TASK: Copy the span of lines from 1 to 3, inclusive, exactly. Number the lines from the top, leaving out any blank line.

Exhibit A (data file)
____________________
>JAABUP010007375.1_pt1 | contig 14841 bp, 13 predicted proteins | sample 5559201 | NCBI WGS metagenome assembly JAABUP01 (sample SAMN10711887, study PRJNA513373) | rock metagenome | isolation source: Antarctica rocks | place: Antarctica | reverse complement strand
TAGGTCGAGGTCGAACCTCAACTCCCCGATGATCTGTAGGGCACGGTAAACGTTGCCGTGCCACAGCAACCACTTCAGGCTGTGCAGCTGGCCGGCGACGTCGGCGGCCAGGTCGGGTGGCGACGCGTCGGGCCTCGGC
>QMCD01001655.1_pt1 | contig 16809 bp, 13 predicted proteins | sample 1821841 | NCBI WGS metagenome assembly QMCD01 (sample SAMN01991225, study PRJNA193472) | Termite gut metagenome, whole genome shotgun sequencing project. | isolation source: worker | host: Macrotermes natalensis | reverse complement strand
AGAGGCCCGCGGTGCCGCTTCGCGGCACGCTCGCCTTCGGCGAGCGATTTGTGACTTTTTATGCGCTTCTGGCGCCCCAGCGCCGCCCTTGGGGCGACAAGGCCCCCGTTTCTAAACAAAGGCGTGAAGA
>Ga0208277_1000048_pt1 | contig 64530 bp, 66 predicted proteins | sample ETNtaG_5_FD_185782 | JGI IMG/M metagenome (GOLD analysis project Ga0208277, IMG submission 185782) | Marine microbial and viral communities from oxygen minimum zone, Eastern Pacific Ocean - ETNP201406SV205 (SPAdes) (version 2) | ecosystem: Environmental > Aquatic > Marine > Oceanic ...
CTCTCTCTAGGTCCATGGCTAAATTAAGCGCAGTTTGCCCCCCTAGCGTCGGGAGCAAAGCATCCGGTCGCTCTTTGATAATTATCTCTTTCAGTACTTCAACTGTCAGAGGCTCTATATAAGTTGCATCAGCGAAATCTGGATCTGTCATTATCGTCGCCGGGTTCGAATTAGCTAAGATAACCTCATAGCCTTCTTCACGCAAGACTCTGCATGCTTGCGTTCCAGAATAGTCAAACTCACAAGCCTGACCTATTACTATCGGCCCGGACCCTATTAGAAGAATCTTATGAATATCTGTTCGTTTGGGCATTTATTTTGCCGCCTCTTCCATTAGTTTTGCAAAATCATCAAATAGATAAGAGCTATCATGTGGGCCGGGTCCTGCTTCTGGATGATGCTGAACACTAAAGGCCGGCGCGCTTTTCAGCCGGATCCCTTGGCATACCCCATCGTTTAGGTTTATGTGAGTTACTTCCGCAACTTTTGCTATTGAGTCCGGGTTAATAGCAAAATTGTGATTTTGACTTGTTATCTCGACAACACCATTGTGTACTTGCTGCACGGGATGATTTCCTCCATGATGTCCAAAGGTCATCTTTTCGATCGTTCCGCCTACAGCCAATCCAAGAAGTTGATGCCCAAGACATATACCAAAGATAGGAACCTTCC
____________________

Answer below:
>JAABUP010007375.1_pt1 | contig 14841 bp, 13 predicted proteins | sample 5559201 | NCBI WGS metagenome assembly JAABUP01 (sample SAMN10711887, study PRJNA513373) | rock metagenome | isolation source: Antarctica rocks | place: Antarctica | reverse complement strand
TAGGTCGAGGTCGAACCTCAACTCCCCGATGATCTGTAGGGCACGGTAAACGTTGCCGTGCCACAGCAACCACTTCAGGCTGTGCAGCTGGCCGGCGACGTCGGCGGCCAGGTCGGGTGGCGACGCGTCGGGCCTCGGC
>QMCD01001655.1_pt1 | contig 16809 bp, 13 predicted proteins | sample 1821841 | NCBI WGS metagenome assembly QMCD01 (sample SAMN01991225, study PRJNA193472) | Termite gut metagenome, whole genome shotgun sequencing project. | isolation source: worker | host: Macrotermes natalensis | reverse complement strand